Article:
Vol. 24, No. 2 (May 2016)
USAEE Dialogue is the official on-line newsletter of the United States Association for Energy Economics. Its mission is to communicate non-partisan information about recent research, analyses and case studies on issues of energy economics of general interest to its members. USAEE Dialogue is also a forum for reports of local USAEE Chapter and other USAEE/IAEE-sanctioned activities. USAEE members in all sectors of the energy economics’ community -- academia, including students; business/consulting; and government -- are invited to contribute articles for publication. For further information please consult: "Guidelines for Submissions of Articles" at: http://www.usaee.org/pdf/blog/Dialogue_Article_Submission_Guidelines.pdf.
Comments and suggestions for the improvement of USAEE Dialogue are always welcome and may be addressed to the Editor at: email@example.com.
From the President, USAEE
James L. SmithCary M. Maguire Chair in Oil and Gas ManagementEdwin L. Cox School of Business Southern Methodist University Dallas, TXjsmith@mail.cox.smu.edu
Spring has arrived, at least for most of us. With the change in season come several predictable adjustments to the energy economy. Gasoline consumption will pick up as U.S. motorists have more time and feel more inclination to hit the road. Natural gas consumption will surely decline over the next few months, and markedly, as we move out of the heating season. Power generation will begin its inexorable ascent from the yearly low (which occurs in April) to reach the annual peak (usually in July), as required to meet the seasonal demands of air conditioning. And within the power sector, wind generation is certain to take the opposite tack, falling off the annual peak which occurs every spring and beginning a fast and steep descent towards its usual summertime low. Despite the fact that commercial solar power constitutes only a small share of the U.S. energy economy, we should be reminded that solar power in the broader sense, as reflected in the resulting seasonal patterns of energy generation and consumption, affects all sectors of the energy economy in very fundamental and predictable ways.
From the Editor
Robert Eric BorgströmAdvisor on Energy Regulatory Policy and ManagementWashington, DCrobertborgstrom2@gmail.com
I am sincerely appreciative of the contributions by members to this issue of USAEE Dialogue. USAEE Dialogue is entirely dependent upon member input not only for informational content but for its viability as a platform for member communications. All members of USAEE/IAEE in North America are strongly encouraged to help keep this avenue of member communications open by contributing articles (1000-4000 words) about their research, case studies and local chapter activities.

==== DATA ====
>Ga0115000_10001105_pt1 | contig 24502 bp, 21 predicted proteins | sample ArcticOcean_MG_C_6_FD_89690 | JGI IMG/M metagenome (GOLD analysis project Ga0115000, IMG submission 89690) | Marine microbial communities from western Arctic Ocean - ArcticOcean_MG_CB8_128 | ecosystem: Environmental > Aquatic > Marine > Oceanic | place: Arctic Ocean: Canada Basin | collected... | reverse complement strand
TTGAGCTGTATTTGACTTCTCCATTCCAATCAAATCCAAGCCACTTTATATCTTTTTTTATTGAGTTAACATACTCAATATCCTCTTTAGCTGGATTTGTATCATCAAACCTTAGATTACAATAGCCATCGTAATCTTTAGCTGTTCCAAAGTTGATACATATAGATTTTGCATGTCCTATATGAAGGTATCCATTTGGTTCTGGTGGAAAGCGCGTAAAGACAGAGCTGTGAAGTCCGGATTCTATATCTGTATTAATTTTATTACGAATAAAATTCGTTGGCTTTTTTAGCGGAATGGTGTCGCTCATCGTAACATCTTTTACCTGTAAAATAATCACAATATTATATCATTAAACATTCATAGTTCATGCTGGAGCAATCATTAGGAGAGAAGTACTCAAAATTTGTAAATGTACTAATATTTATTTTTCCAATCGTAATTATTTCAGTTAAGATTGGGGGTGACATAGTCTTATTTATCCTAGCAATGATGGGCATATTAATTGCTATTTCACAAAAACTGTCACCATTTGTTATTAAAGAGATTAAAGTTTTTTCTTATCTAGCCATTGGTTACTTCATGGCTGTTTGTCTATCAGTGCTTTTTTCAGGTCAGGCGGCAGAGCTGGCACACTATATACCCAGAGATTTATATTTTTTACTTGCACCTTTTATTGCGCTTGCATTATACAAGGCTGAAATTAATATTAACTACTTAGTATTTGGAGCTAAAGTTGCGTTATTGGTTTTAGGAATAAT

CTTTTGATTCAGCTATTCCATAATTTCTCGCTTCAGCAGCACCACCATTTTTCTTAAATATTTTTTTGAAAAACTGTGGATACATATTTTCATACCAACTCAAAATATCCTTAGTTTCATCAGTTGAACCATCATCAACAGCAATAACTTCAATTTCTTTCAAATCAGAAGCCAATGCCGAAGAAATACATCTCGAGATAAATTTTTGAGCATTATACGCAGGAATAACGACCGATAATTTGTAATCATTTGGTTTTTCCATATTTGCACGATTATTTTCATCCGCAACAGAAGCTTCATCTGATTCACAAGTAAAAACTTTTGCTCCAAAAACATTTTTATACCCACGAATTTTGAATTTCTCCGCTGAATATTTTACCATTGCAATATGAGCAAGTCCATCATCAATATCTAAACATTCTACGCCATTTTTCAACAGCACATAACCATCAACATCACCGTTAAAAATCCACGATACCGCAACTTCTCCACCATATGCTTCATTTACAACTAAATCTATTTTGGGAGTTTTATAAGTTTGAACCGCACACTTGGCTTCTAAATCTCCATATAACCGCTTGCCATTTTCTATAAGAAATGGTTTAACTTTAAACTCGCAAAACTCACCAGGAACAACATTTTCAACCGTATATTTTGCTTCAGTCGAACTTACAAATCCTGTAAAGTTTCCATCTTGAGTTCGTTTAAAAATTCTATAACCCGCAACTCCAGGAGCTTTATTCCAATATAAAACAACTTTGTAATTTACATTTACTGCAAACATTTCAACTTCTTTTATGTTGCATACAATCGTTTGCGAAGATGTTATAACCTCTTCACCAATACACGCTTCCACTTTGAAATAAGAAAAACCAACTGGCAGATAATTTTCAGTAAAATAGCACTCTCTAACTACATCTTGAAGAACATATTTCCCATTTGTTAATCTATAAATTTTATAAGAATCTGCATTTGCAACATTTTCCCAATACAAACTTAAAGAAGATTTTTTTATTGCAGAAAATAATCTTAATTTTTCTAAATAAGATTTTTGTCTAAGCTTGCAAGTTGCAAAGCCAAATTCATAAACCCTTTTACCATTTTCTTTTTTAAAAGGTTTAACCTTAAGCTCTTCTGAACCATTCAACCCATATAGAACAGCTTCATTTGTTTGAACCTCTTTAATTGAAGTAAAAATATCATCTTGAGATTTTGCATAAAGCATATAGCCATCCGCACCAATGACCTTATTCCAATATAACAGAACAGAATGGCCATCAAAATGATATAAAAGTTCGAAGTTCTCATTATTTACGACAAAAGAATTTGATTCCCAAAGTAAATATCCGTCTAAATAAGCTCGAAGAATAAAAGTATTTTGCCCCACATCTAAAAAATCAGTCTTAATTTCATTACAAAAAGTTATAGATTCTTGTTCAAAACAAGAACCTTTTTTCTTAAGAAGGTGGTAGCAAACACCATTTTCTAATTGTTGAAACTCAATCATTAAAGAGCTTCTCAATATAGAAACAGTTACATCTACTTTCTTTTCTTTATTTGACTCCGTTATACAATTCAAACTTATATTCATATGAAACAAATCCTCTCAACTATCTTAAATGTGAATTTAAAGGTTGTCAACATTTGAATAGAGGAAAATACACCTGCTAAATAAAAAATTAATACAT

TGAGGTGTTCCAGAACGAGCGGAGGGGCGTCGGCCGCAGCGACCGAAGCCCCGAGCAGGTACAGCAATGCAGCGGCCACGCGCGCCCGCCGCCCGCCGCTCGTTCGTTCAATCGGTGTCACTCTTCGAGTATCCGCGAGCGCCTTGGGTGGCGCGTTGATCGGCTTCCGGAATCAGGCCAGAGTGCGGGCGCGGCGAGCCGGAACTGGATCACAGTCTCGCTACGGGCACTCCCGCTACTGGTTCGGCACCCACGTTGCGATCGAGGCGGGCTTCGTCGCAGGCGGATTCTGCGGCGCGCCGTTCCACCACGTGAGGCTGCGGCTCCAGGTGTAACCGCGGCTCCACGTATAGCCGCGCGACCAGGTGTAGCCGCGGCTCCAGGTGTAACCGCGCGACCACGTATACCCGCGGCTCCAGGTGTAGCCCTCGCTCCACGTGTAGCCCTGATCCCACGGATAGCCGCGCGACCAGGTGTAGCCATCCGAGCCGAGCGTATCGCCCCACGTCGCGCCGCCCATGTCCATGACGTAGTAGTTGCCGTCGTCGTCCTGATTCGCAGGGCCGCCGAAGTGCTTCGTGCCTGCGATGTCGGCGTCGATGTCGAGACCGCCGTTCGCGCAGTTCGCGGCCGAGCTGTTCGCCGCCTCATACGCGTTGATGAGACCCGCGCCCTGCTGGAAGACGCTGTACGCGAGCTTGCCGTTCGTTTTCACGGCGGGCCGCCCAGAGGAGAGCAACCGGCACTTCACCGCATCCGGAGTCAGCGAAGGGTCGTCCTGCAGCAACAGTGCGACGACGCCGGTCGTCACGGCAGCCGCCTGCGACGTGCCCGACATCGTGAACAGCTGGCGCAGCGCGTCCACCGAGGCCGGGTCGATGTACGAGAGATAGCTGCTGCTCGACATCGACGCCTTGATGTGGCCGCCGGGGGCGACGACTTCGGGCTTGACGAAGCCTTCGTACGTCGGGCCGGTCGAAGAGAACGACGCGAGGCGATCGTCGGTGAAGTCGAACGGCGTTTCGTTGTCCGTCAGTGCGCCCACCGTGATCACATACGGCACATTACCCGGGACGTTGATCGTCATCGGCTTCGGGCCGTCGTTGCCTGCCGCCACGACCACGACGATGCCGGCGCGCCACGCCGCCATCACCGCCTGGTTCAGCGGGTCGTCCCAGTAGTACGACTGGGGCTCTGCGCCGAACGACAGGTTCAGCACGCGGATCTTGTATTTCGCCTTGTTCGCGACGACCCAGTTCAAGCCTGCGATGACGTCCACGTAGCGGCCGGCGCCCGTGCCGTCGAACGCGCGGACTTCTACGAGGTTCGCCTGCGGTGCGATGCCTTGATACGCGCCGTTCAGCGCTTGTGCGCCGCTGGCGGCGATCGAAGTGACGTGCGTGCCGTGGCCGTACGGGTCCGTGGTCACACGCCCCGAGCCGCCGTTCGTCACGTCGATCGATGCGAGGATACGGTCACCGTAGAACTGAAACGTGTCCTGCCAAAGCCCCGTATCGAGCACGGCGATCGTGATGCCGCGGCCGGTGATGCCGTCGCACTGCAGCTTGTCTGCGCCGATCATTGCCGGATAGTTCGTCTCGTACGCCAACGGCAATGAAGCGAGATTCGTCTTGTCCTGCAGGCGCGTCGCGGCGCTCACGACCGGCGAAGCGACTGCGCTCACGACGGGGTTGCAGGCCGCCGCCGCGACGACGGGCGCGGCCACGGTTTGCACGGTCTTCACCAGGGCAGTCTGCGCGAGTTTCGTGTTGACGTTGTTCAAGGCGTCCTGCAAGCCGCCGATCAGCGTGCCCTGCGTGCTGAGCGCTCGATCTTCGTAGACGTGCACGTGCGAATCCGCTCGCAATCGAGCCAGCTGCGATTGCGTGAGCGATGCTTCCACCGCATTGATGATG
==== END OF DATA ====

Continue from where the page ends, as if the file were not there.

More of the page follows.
The next issue of USAEE Dialogue is scheduled to go on line September 1st. The deadline for final inputs to that issue is July 31, 2016. Members interested in proposing articles for that issue should contact me at firstname.lastname@example.org well in advance of that deadline for further information and guidelines for submission of manuscripts. I look forward to hearing from and working with you.
Mark B. Lively
(1948 - 2016)
Sadly we report the passing on March 6, 2016, of Mark Lively: consulting engineer; long-time member of USAEE/IAEE; past president of the National Capital Area Chapter, USAEE; and frequent contributor to USAEE Dialogue. Please read more about our late colleague and his career on the IAEE website at http://www.iaee.org/en/Membership/membernews.aspx#lively.
At the time of his passing, Mark was preparing the following article for publication in USAEE Dialogue. Mrs. Tracy Lively, his widow, very kindly sent this near-to-completion "work in progress" to the Editor so that Mark's work could be shared with his colleagues, as he always did.
Too Much of a Good Thing: Wind in AlbertaMark B. Lively
“Renewable Electric Power—Too Much of a Good Thing: Looking At ERCOT” discusses the impact of wind on the wholesale prices in Texas. There was so much wind generation in the West Texas generation pocket that 25% of the settlement periods in April 2009 had negative prices in West Texas. The constraints to the rest of ERCOT were such that the rest of ERCOT experienced negative prices for the equivalent of only 3 to 4 hours, or less than 1% of the month.
The 2016 Edition of the BP Energy Outlook
The following is an Executive Summary of an article that will appear in IAEE's Energy Forum in late May 2016. http://www.iaee.org/en/publications/newsletter.aspx
Mark FinleyGeneral Manager, Global Energy Markets & US EconomicsBP AmericaWashington, DCmark.email@example.com Arminé ThompsonOil Supply EconomistBP AmericaWashington, DC
The 2016 BP Energy Outlook attempts to look beyond the here and now and consider what current conditions may tell us about the future of global energy markets over the next 20 years. While the long term outlook presents many uncertainties, three main themes are highlighted in this year’s edition of the BP Energy Outlook.
An Analysis of Employment Growth Rate in
Nine Top Oil Producing States
Before and After the Oil Price Decline.
Nyakundi M. MichiekaAssistant ProfessorDepartment of EconomicsCalifornia State University, Bakersfieldnmichieka@csub.edu
This article assesses changes in employment in major oil producing states, following the recent decline in oil prices. Over the last 20 months, the West Texas Intermediate Spot price has dropped by 70 percent from $105.79 in June 2014 to $31.68 in January 2016. Reduced oil prices are often cited as a reason for reduced employment. Thus, the changes taking place in employment in nine oil producing states are investigated. These states are touted to have a large population working in the oil and gas sector (Brown and Yücel 2013). They include Alaska, Louisiana, New Mexico, North Dakota, Oklahoma, Texas, West Virginia and Wyoming.